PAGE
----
The Rossi Bar
Ron Caines, Andrew Greaves & I’m Dr Buoyant: if you don’t know him, Ron was the saxophone player with the near legendary prog rock band East of Eden, long before half of us in the audience could walk. He’s been playing with both Andrew (and with his band Broken Star) and I’m Dr Buoyant for a number of years, but this was the first time they’ve played as a trio. The set starts with some layering up of synths by the electronicians but when Ron starts they drop away leaving him to lay some plaintive lines before a thin stream of near feedback creeps in and ever so slowly swells to some lovely swirling, echoing space noises. Ron starts to bounce back off this; trilling and parping, Andrew responds with a flurry of notes and then slows it down to another deep space tone. As things progress Tony starts channelling Ron’s saxophone back through the effects chain, which is nice. Andrew gets into some synth runs, then back into the spacey washes and occasional organ scurry. About 20 minute sin Andrew starts a much effected drum pattern, pinging echoes and squelchy reverbs all over. Ron switches to slight, tremulous bursts until everything starts to thicken out and he gets into some harder blowing. And then it all winds out in light arpeggios and looped sax breath.
The Organ Grinder’s Monkey, it’s the first time we’ve had Ben back in a while, and he’s changed things around a bit, the lovely Black and Chrome Jaguar guitar has gone to be replaced by some multifunctional high end (but at least black) modern thing. He’s also changed his set around a bit, gone are the tight punchy songs and he’s loosened up a bit, but there’s still plenty of structure. No singing though. The first song he starts by getting some guitar loops going through Bill the laptop. There is some odd glitching and you can visibly see him deciding on whether to restart or use it as feature, he decides to forge ahead. When the chiming interlocking guitar loops are cycling away, he gets the guitar to show some of its other features, messing with things, triggering midi sounds, the wayward glitches mostly fall away leaving on the deliberate ones. And thankfully for his stress levels the rest of the set seems devoid of issues. Apart from the unexpected triggering of an amen break. The next one starts with one of his pop guitar riffs, there’s some madness noises and the amen break. The whole thing has that clarity and lightness that reminds me of my favourite of Cornelius’ work. He gets really into messing with the beats at the end, building on his work with the games controller the last time we saw him. The next one starts with the messed up beats. Slower and rather chunky, he plays in a bassline and some more nicely interlocking guitar parts and glitchy frills. There are some great guitar controlled breakdowns on here. Theres a really quick switch into the next song, it’s almost completely formed. Guitar and rhythm doing what I can only describe as tripping along with extraordinarily filthy noises over them. Unless its some kind of dub of the previous song. Organ Grinder’s Monkey on the Version. It does go through a quite expected silly breakdown/chop up at the end. But a great example of what can be done with a bit of imagination on how to do things. An interesting experimental approach to playing, with a great ear, combining to make something really out of the ordinary.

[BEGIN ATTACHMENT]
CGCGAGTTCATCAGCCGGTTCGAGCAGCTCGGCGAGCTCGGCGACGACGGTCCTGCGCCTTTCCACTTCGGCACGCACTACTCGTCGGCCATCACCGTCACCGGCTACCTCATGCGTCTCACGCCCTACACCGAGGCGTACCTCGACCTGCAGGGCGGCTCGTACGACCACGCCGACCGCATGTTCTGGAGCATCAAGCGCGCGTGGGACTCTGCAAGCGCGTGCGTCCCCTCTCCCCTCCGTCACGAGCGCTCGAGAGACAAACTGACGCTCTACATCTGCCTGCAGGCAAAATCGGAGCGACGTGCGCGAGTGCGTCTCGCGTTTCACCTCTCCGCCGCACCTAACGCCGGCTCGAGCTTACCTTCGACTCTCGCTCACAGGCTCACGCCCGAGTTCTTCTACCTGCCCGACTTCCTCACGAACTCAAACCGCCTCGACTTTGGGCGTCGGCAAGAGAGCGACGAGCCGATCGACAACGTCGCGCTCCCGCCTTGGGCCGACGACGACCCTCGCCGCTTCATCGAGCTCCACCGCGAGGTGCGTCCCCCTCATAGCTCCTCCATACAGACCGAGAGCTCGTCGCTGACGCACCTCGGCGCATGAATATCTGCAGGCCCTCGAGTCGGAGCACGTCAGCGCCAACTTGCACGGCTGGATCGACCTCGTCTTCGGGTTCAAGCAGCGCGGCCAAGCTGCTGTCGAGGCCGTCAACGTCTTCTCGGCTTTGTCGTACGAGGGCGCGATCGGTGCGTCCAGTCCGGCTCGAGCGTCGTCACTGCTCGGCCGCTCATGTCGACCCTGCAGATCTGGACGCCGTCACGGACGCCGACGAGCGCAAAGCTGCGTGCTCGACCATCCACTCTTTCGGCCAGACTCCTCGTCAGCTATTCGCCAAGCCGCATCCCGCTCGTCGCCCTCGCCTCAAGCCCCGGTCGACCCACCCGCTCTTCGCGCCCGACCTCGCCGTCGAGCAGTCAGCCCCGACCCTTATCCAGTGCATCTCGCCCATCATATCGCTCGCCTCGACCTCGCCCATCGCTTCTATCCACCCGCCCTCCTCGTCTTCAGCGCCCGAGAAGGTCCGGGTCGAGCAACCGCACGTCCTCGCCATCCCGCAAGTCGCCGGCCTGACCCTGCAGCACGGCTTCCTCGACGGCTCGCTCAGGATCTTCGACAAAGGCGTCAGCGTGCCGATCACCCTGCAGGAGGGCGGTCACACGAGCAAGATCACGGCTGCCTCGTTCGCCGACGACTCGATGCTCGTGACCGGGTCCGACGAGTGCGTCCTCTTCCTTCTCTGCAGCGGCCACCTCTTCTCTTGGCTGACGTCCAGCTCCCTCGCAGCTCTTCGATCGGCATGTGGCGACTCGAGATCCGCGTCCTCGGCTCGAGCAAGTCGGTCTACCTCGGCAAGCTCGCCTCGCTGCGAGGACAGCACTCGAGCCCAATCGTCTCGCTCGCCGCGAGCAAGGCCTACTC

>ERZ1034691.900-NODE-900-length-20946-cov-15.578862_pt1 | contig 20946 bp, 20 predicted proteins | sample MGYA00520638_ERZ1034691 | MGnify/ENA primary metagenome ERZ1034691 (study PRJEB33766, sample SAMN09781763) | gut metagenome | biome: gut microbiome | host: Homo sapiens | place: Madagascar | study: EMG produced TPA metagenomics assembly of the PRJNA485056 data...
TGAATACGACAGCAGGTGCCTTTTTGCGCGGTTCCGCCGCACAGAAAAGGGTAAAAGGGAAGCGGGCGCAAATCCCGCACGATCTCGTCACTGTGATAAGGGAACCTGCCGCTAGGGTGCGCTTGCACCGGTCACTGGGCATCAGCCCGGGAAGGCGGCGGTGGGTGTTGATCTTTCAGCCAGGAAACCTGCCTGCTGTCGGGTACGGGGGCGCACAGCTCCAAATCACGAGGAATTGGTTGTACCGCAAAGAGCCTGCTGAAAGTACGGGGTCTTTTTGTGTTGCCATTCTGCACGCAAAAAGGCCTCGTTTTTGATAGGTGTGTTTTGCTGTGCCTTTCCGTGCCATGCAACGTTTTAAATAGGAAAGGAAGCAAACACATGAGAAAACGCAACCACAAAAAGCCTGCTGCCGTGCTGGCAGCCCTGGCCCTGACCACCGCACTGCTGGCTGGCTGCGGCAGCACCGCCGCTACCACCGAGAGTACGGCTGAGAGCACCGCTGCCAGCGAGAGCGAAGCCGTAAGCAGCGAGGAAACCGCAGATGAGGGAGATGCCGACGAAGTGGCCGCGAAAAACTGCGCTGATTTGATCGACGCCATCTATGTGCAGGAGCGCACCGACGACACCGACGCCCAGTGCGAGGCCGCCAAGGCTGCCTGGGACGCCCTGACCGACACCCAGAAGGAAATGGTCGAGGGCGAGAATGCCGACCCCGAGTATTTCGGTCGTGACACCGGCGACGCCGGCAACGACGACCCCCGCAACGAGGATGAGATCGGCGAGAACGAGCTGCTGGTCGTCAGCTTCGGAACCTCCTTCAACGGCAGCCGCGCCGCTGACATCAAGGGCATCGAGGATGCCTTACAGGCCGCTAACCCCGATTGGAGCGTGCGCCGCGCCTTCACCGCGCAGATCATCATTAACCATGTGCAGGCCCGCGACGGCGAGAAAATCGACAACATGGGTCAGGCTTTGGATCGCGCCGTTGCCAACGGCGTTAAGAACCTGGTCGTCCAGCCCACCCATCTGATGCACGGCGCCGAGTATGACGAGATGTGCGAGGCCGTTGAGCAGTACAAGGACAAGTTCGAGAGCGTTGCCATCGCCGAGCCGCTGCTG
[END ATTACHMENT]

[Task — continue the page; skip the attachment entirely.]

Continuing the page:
Nina Kohout starts with heavily affected multitracked vocal, thick and well layered. We fall silent, piano comes in and she sings on, simply and alone. Electronic bass tones well up, and a fairly brutal waltz beat starts. The sound is surprisingly spacious after that heavy start. The next song is deceptively simple with an electric guitar and voice. Followed by something that starts with some deep electronic pulses, and slow dread-full beat. Some nice use of a what sounds like a scrapingly bowed cello sound. The beats pick up, heavy on the toms, intensity ramps, yowling backing vocals add to that. And it rounds off with a nice drop to a spooky ending. The next song is about consent, pretty dark, angry and as it’s new I guess raw. Intense, something of Kate Bush about the way the vocal lines interleaving. After a light break for a middle eight we get some seriously heavy synth riffing, deep and ponderous. The next song is much lighter, starting with vocals of a high thin drone before a piano line comes in. There’s a really nice string synth interlude before things go off at a bit of a tangent with interplay between pre-recorded and live vocals and back to the piano line. The next song is a song for waking up and in Slovakian. Multi-tracked and affected vocals start with drones, and a bass pulse “hah!”, church organ washes and reedy pipe melodies follow with synthetic bird whistles. The final song starts with a plonking marimba pattern, the vocals come in, everything fades briefly then a deranged Latin rhythm starts, with some proper sonic bass. Its almost channelling a gothy Herb Alpert, only without the trumpet.